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A shared decalogue on Big Data


A shared decalogue on Big Data was the aim of the meeting organised by Lepida on May 22nd, a moment of strong participation that saw the presence of over 60 people representing the Emilia-Romagna Region, municipalities/unions, provinces, health authorities, decontamination consortia, the Regional agencies ARPAE, ERGO, ART-ER and 7 leading suppliers in the market.

A representative for each stakeholder, whether an Institution or a Supplier, expressed his or her thoughts on Big Data in just 3' minutes, without slides, for a roundup of experiences... and inexperiences. Lepida DG Gianluca Mazzini, in the presentation of the event, urged the participants to express themselves on the definition of Open and Big Data, on the identification of data that are/are not already available, on defining the purposes of those data, on directing such purposes for processing, obtaining results, informing citizens.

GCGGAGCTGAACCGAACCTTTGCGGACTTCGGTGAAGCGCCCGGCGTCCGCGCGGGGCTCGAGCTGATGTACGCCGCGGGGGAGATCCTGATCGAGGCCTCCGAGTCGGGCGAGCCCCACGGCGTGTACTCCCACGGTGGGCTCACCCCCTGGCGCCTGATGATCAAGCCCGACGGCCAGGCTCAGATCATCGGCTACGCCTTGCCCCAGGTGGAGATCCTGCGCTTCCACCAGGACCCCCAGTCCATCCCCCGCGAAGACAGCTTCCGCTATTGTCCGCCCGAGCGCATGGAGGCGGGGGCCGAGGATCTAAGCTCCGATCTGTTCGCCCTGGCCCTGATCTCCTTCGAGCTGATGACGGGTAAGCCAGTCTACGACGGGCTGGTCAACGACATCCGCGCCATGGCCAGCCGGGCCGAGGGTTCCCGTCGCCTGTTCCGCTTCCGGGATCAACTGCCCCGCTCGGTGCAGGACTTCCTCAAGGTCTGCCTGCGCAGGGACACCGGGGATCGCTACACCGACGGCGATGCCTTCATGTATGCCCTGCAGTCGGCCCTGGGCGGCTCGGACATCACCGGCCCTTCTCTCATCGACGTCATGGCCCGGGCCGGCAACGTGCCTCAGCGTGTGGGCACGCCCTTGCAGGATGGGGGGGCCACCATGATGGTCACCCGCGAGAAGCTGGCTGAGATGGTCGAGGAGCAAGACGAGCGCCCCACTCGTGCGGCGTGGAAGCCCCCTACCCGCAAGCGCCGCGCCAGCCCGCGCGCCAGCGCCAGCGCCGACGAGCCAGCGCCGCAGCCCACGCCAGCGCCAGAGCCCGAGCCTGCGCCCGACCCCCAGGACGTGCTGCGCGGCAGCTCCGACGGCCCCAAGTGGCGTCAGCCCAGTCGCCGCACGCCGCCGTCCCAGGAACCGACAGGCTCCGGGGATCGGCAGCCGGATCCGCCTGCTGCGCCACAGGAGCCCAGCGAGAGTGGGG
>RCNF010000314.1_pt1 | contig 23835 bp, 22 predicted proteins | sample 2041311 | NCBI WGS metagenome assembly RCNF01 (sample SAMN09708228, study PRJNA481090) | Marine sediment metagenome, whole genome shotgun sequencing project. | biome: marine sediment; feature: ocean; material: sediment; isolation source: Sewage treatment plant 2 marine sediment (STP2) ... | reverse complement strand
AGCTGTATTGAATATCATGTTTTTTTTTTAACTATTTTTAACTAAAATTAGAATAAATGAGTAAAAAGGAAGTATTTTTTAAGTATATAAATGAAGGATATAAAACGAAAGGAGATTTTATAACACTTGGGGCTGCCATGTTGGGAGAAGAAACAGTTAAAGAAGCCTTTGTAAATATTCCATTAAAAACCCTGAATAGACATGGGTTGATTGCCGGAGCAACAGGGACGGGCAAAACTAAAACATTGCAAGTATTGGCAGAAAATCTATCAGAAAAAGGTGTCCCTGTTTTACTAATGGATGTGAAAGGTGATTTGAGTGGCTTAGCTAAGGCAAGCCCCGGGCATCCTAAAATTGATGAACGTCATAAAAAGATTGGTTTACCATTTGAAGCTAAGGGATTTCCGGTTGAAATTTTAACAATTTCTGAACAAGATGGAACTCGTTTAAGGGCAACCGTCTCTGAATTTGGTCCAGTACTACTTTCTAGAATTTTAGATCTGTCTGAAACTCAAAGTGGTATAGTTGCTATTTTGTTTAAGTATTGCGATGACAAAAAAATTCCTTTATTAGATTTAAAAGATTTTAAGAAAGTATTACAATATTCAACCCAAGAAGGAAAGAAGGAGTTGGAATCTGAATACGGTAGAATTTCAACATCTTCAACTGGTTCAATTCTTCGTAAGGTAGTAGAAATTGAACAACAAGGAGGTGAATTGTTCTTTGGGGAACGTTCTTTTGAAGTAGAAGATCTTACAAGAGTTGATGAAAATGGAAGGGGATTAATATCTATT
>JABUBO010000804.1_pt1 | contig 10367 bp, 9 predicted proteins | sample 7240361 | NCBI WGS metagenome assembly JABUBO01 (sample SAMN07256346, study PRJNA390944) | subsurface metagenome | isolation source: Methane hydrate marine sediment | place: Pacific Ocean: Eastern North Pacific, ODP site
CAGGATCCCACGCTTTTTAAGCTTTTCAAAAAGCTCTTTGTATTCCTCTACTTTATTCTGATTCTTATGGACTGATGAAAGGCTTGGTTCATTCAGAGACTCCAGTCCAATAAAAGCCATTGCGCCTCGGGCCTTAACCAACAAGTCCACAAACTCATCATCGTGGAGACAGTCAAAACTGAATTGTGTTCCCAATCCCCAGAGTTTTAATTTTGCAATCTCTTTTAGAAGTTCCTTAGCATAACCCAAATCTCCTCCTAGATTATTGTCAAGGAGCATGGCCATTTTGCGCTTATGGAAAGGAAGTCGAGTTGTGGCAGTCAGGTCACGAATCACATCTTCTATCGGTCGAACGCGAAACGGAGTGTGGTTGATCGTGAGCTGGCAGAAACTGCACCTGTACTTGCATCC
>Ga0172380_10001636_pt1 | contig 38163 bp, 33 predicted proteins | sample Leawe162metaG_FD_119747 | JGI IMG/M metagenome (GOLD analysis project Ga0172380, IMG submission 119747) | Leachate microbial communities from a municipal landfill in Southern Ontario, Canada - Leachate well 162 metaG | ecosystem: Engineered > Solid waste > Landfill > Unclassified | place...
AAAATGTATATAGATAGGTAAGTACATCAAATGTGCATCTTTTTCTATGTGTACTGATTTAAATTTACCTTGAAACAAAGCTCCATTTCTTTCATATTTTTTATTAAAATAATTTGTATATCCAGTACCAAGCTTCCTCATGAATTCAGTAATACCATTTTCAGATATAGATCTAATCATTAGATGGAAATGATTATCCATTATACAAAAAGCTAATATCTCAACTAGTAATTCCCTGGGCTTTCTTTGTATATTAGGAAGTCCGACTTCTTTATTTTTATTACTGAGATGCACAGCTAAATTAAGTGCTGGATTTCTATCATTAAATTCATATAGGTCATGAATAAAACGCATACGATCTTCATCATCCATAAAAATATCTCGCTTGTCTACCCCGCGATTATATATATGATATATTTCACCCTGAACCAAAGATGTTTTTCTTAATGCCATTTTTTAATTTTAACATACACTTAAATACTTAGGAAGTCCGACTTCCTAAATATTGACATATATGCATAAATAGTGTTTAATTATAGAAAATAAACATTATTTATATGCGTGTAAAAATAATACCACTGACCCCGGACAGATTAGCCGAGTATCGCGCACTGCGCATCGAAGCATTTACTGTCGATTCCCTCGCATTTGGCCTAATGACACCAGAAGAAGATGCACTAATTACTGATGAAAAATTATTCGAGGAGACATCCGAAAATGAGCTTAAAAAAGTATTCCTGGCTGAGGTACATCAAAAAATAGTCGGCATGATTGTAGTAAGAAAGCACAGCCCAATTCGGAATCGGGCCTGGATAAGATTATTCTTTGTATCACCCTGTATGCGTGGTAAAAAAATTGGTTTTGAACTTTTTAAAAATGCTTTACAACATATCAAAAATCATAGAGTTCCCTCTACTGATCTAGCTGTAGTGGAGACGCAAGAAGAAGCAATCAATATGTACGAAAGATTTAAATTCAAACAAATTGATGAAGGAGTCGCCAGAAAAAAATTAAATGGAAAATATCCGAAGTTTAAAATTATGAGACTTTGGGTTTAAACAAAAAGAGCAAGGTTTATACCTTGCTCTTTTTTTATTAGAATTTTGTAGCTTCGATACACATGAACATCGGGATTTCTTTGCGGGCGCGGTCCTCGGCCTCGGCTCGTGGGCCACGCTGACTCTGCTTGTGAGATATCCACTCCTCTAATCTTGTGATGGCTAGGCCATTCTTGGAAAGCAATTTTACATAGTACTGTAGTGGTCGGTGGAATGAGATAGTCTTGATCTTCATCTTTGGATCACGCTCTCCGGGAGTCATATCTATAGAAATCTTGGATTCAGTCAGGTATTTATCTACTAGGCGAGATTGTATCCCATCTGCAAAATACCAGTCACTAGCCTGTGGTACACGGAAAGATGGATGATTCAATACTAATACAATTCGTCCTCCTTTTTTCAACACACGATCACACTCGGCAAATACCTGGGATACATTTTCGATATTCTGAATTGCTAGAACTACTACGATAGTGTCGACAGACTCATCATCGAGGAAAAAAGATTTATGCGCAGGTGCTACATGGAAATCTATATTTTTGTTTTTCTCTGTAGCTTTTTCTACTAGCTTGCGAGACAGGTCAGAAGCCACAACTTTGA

The elements of the decalogue resulting from the meeting can be summarized as follows. 1] Citizen by design: designing services on Big Data thinking about the end user, the citizen, the associations, the enterprises. Optimizing, simplifying, and making efficient the infrastructural resources. Interdisciplinarity and information return. 2] Legal aspects: purpose and treatment. Governance and planning. Privacy and ownership/availability of data. 3] Knowledge, Awareness, Competence: each company’s should know its own data, but also those of third parties which could be helpful. Understanding the difference between Open and Big data, defining the data life cycle. Identifying the skills and competences of the professionals who will shape the data. 4] Standardization of data, use cases and vocabularies: data efficiency and normalization. Identification of use cases and areas where the Big Data approach may lead to otherwise unattainable results. Analysis of update volumes and frequencies, as well as attention to historicity. 5] Complexity: to start a virtuous path that, as the complexity of the elaboration increases, allows a cost reduction for the overall system. The need to create 'interdisciplinary teams' that allow data to be aggregated within but also beyond borders. 6] Interoperability, processes, algorithms, models, services: definition, standardization and sharing of interoperability modes for systems, processes, algorithms, models and services related to Big Data. Construction of natively integrated ecosystems, allowing to recognize the subjects feeding the data from the subjects utilizing them. 7] Quality: data are numerous and of various nature, often pulverized even within the same organizations; it is necessary to have clean data, to be certain of the information treated and to know what should be expected in treating data in the long run (10/20 years). Data quality and quality of algorithms, certified or certifiable. 8] Training and Information: the lack of objectives, the lack of information and the lack of knowledge/competence must be overcome, providing training and information at all levels, within the Bodies and to the citizens. 9] Collaboration: involvement of small and large organizations, reuse, best practices, social value of the data. 10] Public Data, Private Data: virtuous sharing of data, identification of the data from Public Bodies that may be interesting for the Private Sector, and vice versa. A decalogue to be integrated and perfected, also keeping Artificial Intelligence in mind.

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